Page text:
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As can be seen above, we get a clear understanding of the performance differences (if any) for time, memory and number of allocations per operation.

Storing the stable benchmark results in a bucket or artifact repository (such as JFrog Artifactory) is one option, but to keep performance variance to a minimum, we would prefer to run the suite on both branches on the current CI agent if possible (using the tips above to keep our tests fast is crucial).

Here is an example of a (simplistic) bash script that will help us get actionable results from our benchmark suite:

#!/usr/bin/env bash
set -e -o pipefail

BENCH_OUTPUT_DIR="${BENCH_OUTPUT_DIR:-out}"
DEGRADATION_THRESHOLD="${DEGRADATION_THRESHOLD:-5.00}"
MAX_DEGRADATION=0
THRESHOLD_REACHED=0

function doBench() {
   local outFile="$1"
   go test -run="^$" -bench="." ./... -count=5 -benchmem | tee "${outFile}"
}

function calcBench() {
   local metricName="$1"
   MAX_DEGRADATION=$(cat "${BENCH_OUTPUT_DIR}/result.txt" | grep -A 2 "${metricName}" | head -n 3 | tail -n 1 | awk 'match($0,/(\+[0-9]+\.[0-9]+%)/) {print substr($0,RSTART,RLENGTH)}' | tr -d "+%")
   if [[ "${MAX_DEGRADATION}" == "" ]]; then
       echo "Benchmark ${metricName} - no degradation"
       return
   fi
   if [[ "${THRESHOLD_REACHED}" == "0" ]]; then
       THRESHOLD_REACHED=$(echo "${MAX_DEGRADATION} > ${DEGRADATION_THRESHOLD}" | bc -l)
   fi
   echo "Benchmark ${metricName} degradation: ${MAX_DEGRADATION}% | threshold: ${DEGRADATION_THRESHOLD}%"
}

mkdir -p "${BENCH_OUTPUT_DIR}"

git checkout stablebranch && git pull
doBench "${BENCH_OUTPUT_DIR}/stable.txt" || {git checkout - && exit 1; }

git checkout -
doBench "${BENCH_OUTPUT_DIR}/head.txt"

benchstat -sort delta "${BENCH_OUTPUT_DIR}/stable.txt" "${BENCH_OUTPUT_DIR}/head.txt" | tee "${BENCH_OUTPUT_DIR}/result.txt"

calcBench "time/op"
calcBench "alloc/op"
calcBench "allocs/op"

exit "${THRESHOLD_REACHED}"
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doBench() will run the full benchmark suite and output the results into the specified file. calcBench() takes the comparison result output and calculates if our specified degradation threshold has been reached.
benchstat is used with the -sort delta flag, so we take the highest delta into our calculation.

The script performs the benchmarks against “stablebranch” and then against our working branch, compares the two results, and calculates against the threshold.

The exit code can be used to fail our CI pipeline in case of a large enough performance degradation.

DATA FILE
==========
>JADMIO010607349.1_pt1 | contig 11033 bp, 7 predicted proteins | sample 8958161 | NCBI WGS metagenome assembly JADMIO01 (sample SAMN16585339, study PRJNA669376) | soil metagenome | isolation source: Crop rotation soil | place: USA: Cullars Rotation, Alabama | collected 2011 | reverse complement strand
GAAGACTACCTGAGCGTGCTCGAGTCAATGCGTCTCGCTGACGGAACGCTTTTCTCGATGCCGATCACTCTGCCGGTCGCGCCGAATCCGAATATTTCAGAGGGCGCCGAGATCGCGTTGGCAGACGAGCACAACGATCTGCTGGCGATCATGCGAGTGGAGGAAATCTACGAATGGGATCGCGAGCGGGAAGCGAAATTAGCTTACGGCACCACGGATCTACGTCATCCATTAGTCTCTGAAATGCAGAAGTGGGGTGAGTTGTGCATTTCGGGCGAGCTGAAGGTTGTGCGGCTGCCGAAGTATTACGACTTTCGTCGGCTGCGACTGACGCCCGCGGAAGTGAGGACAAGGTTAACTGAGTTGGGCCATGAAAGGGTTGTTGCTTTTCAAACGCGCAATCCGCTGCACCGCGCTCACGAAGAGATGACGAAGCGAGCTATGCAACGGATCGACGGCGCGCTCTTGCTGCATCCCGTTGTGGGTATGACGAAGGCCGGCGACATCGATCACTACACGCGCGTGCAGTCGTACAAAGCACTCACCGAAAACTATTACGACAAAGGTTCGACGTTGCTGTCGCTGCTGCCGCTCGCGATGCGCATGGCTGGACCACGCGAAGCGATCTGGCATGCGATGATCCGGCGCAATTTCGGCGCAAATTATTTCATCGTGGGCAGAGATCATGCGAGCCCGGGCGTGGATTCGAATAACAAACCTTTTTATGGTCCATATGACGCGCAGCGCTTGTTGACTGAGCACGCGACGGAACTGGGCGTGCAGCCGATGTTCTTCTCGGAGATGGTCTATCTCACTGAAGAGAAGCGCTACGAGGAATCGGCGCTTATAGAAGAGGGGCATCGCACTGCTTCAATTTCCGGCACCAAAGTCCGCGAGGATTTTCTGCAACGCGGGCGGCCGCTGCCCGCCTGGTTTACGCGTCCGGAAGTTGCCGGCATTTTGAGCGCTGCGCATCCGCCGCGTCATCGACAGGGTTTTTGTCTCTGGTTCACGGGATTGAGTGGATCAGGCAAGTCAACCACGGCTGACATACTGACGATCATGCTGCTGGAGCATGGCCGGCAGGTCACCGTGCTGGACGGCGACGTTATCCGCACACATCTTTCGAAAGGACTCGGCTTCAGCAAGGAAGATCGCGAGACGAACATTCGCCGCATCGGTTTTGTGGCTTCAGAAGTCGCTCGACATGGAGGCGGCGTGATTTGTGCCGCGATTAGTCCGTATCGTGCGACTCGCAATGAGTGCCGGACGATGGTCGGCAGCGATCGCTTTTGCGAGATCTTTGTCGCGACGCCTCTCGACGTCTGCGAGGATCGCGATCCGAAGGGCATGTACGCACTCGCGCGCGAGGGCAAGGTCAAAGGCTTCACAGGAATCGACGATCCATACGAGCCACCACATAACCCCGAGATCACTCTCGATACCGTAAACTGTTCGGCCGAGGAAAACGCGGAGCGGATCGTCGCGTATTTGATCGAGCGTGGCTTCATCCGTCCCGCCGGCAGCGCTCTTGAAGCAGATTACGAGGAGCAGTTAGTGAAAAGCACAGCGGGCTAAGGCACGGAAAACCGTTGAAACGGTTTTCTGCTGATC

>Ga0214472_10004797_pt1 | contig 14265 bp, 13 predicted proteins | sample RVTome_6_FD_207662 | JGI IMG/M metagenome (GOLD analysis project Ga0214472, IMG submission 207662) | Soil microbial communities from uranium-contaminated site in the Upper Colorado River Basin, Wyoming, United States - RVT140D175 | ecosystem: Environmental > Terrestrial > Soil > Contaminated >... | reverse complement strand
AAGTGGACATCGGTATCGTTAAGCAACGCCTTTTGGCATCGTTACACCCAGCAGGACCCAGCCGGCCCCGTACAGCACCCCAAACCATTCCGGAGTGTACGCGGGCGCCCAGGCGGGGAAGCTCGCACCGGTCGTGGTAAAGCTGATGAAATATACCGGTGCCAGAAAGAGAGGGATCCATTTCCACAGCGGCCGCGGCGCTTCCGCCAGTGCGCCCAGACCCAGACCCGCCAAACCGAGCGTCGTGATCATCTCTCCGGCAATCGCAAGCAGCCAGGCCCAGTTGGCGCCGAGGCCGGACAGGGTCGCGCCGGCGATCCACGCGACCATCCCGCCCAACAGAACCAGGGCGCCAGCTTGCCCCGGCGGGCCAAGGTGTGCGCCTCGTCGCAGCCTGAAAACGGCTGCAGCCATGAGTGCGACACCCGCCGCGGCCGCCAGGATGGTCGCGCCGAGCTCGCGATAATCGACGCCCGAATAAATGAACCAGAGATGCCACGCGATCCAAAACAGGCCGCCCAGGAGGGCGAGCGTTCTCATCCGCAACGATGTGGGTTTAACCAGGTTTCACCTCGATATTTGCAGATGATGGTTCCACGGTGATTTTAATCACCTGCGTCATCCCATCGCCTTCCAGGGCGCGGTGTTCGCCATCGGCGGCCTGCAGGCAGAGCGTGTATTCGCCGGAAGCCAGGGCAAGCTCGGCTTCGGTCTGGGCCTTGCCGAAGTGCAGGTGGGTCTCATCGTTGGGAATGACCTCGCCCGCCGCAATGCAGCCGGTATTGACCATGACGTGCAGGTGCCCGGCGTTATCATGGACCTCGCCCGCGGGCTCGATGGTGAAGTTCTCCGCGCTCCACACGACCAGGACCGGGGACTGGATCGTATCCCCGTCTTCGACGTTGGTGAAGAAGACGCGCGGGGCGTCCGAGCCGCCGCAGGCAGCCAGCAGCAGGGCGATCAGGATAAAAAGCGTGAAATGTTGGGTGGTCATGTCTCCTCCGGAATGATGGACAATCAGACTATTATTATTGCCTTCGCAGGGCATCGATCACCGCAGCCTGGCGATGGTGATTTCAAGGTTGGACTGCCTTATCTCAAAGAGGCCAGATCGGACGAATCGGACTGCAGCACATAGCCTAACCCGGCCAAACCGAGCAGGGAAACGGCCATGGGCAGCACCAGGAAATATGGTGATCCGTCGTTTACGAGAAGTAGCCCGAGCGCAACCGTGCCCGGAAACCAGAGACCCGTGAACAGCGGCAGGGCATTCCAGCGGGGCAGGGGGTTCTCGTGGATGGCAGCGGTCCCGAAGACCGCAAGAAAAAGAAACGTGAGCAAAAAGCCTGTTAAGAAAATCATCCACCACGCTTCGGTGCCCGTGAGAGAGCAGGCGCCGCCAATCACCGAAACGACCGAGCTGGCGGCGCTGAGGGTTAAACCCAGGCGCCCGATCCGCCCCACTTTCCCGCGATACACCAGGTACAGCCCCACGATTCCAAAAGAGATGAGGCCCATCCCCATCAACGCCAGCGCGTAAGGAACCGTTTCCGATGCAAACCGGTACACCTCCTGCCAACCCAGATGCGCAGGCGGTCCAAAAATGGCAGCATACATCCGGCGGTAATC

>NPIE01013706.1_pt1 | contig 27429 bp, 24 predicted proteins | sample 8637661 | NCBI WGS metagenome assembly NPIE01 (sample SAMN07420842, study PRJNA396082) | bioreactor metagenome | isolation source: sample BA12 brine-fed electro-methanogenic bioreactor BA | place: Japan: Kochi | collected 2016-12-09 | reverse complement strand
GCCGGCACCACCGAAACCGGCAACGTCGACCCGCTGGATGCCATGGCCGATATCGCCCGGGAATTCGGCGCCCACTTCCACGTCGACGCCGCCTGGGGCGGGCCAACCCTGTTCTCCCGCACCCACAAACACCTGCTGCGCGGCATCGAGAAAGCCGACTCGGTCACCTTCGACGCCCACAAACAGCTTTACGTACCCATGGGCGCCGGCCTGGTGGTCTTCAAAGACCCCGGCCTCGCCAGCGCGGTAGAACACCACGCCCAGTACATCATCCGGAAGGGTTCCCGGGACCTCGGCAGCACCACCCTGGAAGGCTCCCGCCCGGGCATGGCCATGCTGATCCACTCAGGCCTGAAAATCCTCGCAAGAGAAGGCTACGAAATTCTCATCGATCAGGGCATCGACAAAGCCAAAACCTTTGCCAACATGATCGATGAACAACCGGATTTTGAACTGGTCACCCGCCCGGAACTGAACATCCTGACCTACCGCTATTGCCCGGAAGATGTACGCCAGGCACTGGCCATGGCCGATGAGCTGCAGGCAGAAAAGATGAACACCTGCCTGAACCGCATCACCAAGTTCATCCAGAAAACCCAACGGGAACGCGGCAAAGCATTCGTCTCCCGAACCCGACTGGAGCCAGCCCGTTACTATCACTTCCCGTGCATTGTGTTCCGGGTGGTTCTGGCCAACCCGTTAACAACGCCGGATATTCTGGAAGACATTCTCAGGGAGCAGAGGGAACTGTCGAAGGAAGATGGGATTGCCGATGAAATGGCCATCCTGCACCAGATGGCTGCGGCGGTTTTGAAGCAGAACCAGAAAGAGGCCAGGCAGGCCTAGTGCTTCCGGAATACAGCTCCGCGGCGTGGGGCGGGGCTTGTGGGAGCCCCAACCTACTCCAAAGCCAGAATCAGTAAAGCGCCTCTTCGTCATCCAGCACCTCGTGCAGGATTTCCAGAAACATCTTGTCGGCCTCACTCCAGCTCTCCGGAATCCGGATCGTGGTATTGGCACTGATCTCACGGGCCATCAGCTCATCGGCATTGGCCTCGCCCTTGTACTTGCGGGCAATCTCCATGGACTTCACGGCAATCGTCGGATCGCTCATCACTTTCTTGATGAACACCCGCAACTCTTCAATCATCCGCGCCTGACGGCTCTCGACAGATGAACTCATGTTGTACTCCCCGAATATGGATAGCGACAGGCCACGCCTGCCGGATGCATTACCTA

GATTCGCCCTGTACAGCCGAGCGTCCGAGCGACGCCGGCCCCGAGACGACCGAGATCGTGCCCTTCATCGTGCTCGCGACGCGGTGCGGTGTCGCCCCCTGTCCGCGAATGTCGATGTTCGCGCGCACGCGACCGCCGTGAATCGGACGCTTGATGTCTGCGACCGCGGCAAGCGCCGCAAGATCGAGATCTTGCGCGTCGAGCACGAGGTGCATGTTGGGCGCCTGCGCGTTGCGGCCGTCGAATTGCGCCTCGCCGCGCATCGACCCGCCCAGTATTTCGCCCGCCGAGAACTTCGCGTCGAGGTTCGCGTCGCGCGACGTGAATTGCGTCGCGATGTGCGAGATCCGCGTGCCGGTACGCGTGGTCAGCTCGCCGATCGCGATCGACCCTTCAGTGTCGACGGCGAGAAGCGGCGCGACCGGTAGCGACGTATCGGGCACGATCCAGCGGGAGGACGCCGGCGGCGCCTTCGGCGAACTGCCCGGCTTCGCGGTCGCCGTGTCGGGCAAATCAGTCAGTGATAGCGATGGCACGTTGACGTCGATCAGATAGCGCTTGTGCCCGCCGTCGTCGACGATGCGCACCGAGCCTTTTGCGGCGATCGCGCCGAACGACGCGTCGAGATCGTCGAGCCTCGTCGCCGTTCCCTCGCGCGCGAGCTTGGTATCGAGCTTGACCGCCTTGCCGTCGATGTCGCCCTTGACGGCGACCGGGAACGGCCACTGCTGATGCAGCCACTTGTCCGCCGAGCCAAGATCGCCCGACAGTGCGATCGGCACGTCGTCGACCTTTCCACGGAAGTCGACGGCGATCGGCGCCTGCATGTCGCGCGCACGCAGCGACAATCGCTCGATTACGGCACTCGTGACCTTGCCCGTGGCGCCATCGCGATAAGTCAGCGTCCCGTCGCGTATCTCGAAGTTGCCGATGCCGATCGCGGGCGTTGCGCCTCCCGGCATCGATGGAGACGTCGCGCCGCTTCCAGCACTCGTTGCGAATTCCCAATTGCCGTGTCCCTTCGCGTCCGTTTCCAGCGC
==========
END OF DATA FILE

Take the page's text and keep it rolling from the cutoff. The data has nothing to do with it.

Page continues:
Further Considerations

It’s important to remember that your CI pipeline (such as JFrog Pipelines) is a tool meant to increase productivity and observability. Adding the benchmark step can be very helpful but does not entirely alleviate the developer’s responsibility.

When following the examples above, you may notice that newly added benchmark tests are not considered when automating the degradation calculation, as there is no stable result to compare against. For this case, developer discretion is required to decide on a good base value.

There will also inevitably be cases where changes would cause expected and acceptable performance degradation. The CI pipeline should support these cases.

Lastly, regarding database-dependent benchmarks, it would be best to keep the tests isolated from the specific data stored in your snapshots - such tests should be based on the amount of data, and not the contents. This would allow updating the database snapshot without having to worry about breaking previously written tests.

Conclusion

Utilizing this methodology, we can reduce the cognitive load of writing benchmark tests, as well as reducing the time it takes, which ultimately allows us to include them as part of our feature development lifecycle with very little added effort. On top of that, having actionable benchmark results as part of our CI pipelines allows us to handle any issues much faster in the development lifecycle.

Taking full ownership and responsibility of feature delivery becomes easier, letting our developers focus on development instead of verification.

Interested in working on high-performance products with team members who care about improving workflows while keeping high standards? Come join us at JFrog R&D!